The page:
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College Hockey:
Special Teams Propel Harvard Over Cornell in Penalty-Filled Affair

For the fourth time in five years, the Cornell Big Red and the Harvard Crimson met in the ECACHL championship game. And unlike previous overtime nail-biters in 2002 and 2003, or last year’s competitive 3-1 Cornell win, this time the outcome was clear early in the third period.

Cornell had mounted a comeback from an early three-goal deficit; following a Harvard turnover near the Cornell blue line, the Big Red’s Michael Kennedy scooped up the puck, raced the length of the ice, and scored a pretty goal on a breakaway at 14:10 of the second to put Cornell on the board.

The Big Red then added a trademark goal just over four minutes later off the stick of defenseman Ryan O’Byrne. On a draw from the left faceoff circle, Daniel Pegoraro won the draw to defenseman Sasha Pokulok, who passed it back to the blue line and to the waiting O’Bryne.

He took the pass, held it briefly as he skated along the blue line towards center and allowed Cornell to get traffic in front of the Harvard net. Then O’Byrne let rip a hard slapshot that netminder John Daigneau could not see cleanly.

hu ecachl cel Special Teams Propel Harvard Over Cornell in Penalty Filled Affair

Harvard celebrates its ECACHL title win (photo: Jessica Zbikowski).

For the Harvard seniors, that goal must have looked familiar. That set play off the draw is a favorite from Cornell coach Mike Schafer’s playbook. And it was on just such a play in 2003 that Cornell’s Mark McRae tied the game with 33 seconds left, setting up Sam Paolini’s overtime game-winner.

“It was a great faceoff win by Daniel Pegoraro,” said Schafer. “And Ryan was able to find a seam on the shot.”

O’Byrne’s goal pulled Cornell within one at 3-2, and seemed to shift the momentum. The Big Red fans that made up the majority of the Pepsi Arena’s crowd had been silenced by Harvard’s three power play goals in the first period, but O’Byrne’s score at 18:36 brought the Lynah faithful to their feet.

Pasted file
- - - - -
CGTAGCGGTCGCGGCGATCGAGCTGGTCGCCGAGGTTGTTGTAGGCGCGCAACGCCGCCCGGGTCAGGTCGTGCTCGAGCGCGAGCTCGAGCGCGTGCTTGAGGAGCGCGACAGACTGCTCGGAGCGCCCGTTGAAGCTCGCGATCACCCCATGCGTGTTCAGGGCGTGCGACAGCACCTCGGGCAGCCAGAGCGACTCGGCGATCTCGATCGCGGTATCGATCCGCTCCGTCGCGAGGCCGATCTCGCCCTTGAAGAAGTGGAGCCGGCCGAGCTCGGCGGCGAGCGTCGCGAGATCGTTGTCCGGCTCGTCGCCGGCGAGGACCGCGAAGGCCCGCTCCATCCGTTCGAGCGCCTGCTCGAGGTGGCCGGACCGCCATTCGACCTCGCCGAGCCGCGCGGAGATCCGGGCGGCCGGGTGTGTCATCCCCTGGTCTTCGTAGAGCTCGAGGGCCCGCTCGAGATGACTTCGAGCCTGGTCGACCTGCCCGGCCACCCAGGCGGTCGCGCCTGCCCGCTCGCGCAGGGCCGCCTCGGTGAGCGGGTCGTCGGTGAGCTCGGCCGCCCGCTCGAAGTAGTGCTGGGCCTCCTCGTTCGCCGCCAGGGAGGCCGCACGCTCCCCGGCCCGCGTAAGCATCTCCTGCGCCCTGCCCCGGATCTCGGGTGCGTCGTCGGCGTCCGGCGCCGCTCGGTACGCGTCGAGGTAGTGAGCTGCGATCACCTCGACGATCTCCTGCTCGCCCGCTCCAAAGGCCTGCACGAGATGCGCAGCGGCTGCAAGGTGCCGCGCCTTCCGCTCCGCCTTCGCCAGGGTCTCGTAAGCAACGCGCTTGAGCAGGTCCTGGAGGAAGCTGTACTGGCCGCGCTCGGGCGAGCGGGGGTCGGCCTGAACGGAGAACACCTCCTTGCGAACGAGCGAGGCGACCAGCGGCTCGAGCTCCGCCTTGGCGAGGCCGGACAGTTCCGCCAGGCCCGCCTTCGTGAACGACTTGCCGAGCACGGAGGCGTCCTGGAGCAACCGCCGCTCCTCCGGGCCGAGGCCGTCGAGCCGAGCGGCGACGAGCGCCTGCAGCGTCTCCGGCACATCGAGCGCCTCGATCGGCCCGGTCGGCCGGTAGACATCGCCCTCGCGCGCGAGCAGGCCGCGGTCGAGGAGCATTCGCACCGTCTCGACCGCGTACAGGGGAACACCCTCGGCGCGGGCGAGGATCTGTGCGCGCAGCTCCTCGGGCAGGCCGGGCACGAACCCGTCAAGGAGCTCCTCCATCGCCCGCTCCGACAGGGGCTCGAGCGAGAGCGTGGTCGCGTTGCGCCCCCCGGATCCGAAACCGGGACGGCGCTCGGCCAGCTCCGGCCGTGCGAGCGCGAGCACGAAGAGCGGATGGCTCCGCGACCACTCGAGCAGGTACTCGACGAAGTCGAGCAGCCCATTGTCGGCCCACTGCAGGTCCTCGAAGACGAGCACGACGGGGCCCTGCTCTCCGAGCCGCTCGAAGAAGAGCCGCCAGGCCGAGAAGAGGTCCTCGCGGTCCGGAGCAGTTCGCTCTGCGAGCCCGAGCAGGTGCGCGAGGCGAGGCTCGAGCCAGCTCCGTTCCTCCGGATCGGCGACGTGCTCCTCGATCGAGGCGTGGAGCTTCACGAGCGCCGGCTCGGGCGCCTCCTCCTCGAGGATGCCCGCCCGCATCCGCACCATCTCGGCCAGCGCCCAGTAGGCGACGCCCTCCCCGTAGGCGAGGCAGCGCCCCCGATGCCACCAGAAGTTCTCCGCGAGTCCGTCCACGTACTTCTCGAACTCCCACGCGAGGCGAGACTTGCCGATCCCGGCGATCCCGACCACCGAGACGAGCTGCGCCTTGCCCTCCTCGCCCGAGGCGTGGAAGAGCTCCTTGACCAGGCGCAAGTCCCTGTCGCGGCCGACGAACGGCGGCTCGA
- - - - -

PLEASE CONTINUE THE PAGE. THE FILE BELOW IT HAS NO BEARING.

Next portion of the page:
They were soon silenced again as Doug Krantz was whistled for hooking at 18:59 and Harvard responded to the O’Byrne goal with its own power-play tally on the faceoff.

After both Harvard’s Jimmy Fraser and Cornell’s Daniel Pegoraro were tossed consecutively from the faceoff, Dan Murphy won the draw against Cam Abbott. The two were tied up and the puck was on the ice beneath them, when Murphy pivoted and kicked the puck toward Cornell goalie David McKee.

Fraser swooped in amidst traffic, got his stick on the puck, and sent it to the back of the net. That score — a mere four seconds after the Krantz penalty, and less than half a minute after O’Byrne’s goal — silenced the crowd and helped kill Cornell’s rally.

“That may have been the real turning point, that fourth goal,” said Harvard coach Ted Donato. “That turned the momentum around; that was a big goal for us.”

“That was a tough one to swallow — that 4-2 goal,” agreed Schafer. “To me, that was the turning point in the game.

“We had a lot of momentum going into the end of the period,” he continued. “We made a blunder … and they capitalized.”

It looked as though the momentum might swing back in Cornell’s direction as Alex Meintel was whistled for holding soon after the Fraser goal, but Harvard killed off the Big Red power play which bridged the second and third periods.

“Daigneau made some big saves,” Schafer said. “We had some good opportunities … but it’s a tough climb back.”

Cornell did have a number of chances, especially in the second and third periods. After being outshot 18-3 in the first period, the Big Red outshot the Crimson 18-11 over the final two frames. Cornell had a number of quality scoring chances on five power plays in the second and three in the third period, but Harvard’s penalty kill was equal to the challenge.

Harvard’s special teams were the key to the game; the Crimson converted on five of its 10 power plays, and all three of its first period goals came with the man-advantage. In turn, the penalty-killing unit held Cornell scoreless over eight power plays.

“Our power play came up big tonight,” Donato said. “Obviously our penalty kill did a good job, too.”

The Crimson added another power-play goal and an even-strength score in the third to put the game out of reach. The win gave Harvard the Whitelaw Trophy as ECACHL champion, the third time in five years the Crimson have added that particular honor to the trophy case at the Bright Hockey Center.

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